Q No 1: If x^2 + 1/x^2 = 2 cos θ then the value of x^4 + 1/x^4 is equal to (a) 2 cos 6θ (b) 2 cos 120° (c) 25 cos 120° (d) None of these. Q No 2: Use De Moivre's theorem that if z... Q No 1: If x^2 + 1/x^2 = 2 cos θ then the value of x^4 + 1/x^4 is equal to (a) 2 cos 6θ (b) 2 cos 120° (c) 25 cos 120° (d) None of these. Q No 2: Use De Moivre's theorem that if z = cos θ + i sin θ then z^n = ... (subsequent questions follow similarly with multiple choices).
Understand the Problem
The question presents a series of mathematical problems from a midsemester exam, covering various topics related to algebra and functions, including roots, matrix properties, and polynomial equations. Each question provides multiplechoice options that the student has to select from.
Answer
$2 \cos 120^\circ$
Answer for screen readers
The value of ( x^4 + \frac{1}{x^4} ) is ( 2 \cos 120^\circ ).
Steps to Solve

Identify the relationship between expressions Given that ( x^2 + \frac{1}{x^2} = 2 \cos \theta ), we can use the identity ( x^2 + \frac{1}{x^2} = \left( x + \frac{1}{x} \right)^2  2 ).

Relate to cosine Set ( a = x + \frac{1}{x} ): [ x^2 + \frac{1}{x^2} = a^2  2 ] Hence, we have: [ a^2  2 = 2 \cos \theta \implies a^2 = 2 \cos \theta + 2 = 2(\cos \theta + 1) ]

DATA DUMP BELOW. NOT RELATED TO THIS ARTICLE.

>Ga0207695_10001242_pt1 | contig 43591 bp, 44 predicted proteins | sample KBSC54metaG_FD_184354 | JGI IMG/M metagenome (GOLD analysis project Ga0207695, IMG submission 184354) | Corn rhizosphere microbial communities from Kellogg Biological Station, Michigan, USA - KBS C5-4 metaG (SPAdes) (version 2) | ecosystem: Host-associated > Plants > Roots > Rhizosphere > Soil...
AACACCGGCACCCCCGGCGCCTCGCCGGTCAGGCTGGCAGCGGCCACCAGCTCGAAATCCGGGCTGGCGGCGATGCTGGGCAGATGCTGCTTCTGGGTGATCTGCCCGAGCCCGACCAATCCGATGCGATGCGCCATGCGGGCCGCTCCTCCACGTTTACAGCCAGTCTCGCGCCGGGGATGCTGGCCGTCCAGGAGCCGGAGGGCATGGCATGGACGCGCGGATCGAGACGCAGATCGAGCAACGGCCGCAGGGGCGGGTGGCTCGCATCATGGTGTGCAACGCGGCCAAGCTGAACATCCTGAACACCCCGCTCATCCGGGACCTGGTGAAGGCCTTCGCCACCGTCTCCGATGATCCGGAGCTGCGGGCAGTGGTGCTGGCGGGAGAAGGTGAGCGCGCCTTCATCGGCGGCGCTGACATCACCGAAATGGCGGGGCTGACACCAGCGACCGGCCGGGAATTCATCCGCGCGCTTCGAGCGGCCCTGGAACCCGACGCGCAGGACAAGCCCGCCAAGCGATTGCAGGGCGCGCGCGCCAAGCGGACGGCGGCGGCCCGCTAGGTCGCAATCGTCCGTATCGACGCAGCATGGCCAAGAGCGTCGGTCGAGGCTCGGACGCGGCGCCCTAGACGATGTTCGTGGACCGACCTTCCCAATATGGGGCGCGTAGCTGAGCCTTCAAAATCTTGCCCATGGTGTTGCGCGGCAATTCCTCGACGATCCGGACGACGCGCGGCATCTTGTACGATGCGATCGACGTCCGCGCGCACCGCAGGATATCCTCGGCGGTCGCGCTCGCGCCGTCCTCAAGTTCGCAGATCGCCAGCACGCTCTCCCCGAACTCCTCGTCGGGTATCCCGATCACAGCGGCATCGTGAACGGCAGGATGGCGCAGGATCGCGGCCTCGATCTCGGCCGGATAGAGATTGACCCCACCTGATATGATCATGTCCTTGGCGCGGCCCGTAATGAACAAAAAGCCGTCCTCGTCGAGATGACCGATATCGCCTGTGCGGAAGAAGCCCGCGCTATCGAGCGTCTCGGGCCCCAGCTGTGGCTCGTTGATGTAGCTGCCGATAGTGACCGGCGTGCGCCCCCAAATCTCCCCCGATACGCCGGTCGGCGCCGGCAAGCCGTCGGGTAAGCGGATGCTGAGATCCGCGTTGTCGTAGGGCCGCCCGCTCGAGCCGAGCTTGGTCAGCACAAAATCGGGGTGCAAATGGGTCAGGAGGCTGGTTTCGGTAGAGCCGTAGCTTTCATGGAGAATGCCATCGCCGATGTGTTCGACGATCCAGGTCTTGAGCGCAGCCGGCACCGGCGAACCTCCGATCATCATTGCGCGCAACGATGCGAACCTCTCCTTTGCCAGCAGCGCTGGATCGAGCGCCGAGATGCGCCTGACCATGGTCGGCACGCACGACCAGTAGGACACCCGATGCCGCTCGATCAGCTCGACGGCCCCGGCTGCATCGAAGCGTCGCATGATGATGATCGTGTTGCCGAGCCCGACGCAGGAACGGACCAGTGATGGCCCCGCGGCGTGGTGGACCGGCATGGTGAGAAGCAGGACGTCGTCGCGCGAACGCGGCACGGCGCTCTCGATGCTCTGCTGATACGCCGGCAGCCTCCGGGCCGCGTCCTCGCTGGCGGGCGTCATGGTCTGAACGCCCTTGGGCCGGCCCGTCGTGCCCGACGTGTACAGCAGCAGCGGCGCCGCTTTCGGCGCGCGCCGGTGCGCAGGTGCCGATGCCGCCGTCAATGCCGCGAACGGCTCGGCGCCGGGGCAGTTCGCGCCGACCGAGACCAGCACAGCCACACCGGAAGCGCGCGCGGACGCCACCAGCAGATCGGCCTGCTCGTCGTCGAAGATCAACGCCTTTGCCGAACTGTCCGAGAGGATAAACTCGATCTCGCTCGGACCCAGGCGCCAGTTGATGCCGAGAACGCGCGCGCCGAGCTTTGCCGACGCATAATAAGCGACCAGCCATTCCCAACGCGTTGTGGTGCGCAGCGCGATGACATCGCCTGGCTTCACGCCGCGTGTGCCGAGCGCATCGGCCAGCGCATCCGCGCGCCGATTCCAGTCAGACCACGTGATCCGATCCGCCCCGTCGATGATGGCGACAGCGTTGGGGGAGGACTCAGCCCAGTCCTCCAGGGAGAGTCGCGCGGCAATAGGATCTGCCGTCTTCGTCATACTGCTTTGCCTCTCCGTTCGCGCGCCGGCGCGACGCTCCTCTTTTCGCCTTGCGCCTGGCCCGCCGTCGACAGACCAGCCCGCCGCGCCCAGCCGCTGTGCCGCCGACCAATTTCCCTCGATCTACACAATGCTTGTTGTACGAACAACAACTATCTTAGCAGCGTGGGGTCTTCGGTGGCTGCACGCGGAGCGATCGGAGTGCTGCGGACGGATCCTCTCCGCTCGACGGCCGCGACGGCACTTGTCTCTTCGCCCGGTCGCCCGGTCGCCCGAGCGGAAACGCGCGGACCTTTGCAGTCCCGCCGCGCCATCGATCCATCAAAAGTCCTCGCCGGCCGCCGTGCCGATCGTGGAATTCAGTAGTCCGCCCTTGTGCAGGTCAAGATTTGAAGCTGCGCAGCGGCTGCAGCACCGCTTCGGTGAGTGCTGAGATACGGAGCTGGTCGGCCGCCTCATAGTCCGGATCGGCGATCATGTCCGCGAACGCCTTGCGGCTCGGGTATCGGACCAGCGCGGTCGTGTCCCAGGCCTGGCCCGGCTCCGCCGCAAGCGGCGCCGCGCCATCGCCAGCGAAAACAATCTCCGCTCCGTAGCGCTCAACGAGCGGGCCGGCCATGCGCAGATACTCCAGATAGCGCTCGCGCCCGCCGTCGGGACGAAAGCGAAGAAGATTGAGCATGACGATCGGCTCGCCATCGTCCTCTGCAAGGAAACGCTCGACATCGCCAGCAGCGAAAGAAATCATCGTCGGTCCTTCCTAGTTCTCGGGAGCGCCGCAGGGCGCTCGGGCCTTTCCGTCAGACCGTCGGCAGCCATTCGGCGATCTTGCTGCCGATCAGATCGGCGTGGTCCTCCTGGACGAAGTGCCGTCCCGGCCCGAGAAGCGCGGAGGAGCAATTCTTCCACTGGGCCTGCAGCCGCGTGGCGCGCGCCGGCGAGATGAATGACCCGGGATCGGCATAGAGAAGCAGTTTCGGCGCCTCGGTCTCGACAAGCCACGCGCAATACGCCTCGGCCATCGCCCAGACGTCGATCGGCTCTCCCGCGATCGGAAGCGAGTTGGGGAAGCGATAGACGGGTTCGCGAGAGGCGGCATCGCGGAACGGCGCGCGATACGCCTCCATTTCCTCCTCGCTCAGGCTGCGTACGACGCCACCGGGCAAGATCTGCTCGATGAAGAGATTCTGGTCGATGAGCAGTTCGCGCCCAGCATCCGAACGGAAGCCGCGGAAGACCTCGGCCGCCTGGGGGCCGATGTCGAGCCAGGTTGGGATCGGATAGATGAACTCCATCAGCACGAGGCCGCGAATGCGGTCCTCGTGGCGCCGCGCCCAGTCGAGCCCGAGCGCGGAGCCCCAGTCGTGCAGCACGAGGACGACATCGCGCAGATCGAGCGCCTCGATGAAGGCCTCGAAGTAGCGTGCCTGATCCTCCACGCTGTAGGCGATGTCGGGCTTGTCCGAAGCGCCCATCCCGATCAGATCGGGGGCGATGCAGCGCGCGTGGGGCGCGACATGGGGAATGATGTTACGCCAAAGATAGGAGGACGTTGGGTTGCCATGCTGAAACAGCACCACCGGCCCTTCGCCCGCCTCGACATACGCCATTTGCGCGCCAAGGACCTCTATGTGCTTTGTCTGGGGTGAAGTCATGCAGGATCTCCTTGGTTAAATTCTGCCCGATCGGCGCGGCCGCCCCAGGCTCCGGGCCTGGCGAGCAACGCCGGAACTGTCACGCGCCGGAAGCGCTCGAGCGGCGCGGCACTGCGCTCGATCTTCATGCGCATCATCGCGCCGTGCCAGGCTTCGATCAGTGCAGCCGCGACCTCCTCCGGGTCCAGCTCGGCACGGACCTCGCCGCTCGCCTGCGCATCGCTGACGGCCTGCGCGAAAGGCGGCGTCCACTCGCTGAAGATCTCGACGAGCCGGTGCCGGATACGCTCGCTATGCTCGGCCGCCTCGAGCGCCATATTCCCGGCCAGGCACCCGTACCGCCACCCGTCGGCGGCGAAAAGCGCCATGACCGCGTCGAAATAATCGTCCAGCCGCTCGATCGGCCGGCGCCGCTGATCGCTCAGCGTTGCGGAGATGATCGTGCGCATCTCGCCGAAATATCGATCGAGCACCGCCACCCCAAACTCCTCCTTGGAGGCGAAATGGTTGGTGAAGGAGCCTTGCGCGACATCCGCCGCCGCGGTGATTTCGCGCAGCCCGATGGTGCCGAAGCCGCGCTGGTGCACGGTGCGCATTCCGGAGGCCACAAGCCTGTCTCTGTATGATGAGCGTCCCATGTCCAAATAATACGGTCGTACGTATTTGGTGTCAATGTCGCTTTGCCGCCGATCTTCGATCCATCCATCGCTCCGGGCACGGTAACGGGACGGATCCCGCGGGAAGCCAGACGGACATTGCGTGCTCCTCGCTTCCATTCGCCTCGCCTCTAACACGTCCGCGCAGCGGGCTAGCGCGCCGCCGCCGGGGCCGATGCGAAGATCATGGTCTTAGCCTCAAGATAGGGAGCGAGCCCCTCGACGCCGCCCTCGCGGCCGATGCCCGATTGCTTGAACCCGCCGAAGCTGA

Find ( x^4 + \frac{1}{x^4} ) Using the identity, [ x^4 + \frac{1}{x^4} = \left( x^2 + \frac{1}{x^2} \right)^2  2 ] Substituting ( x^2 + \frac{1}{x^2} = 2 \cos \theta ): [ x^4 + \frac{1}{x^4} = (2 \cos \theta)^2  2 = 4 \cos^2 \theta  2 ]

Use trigonometric identity We know from the double angle formula: [ 4 \cos^2 \theta  2 = 2(2 \cos^2 \theta  1) = 2 \cos 2\theta ] Thus, [ x^4 + \frac{1}{x^4} = 2 \cos 2\theta ]

Apply the cosine multiple angle formula Using ( \cos 2\theta = 2 \cos^2 \theta  1 ), we find: [ x^4 + \frac{1}{x^4} = 2(2 \cos \theta)^3  1 = 2 \cos 4\theta \text{ or } 2 \cos 120^\circ ]
The value of ( x^4 + \frac{1}{x^4} ) is ( 2 \cos 120^\circ ).
More Information
The answer relates to trigonometric identities and the properties of polynomials. This particular calculation shows how expressions involving square terms can relate to trigonometric functions through their identities.
Tips
 Confusing ( x^2 + \frac{1}{x^2} ) with simple polynomial manipulations without considering trigonometric identities.
 Misapplying formulas for cosine and not simplifying properly.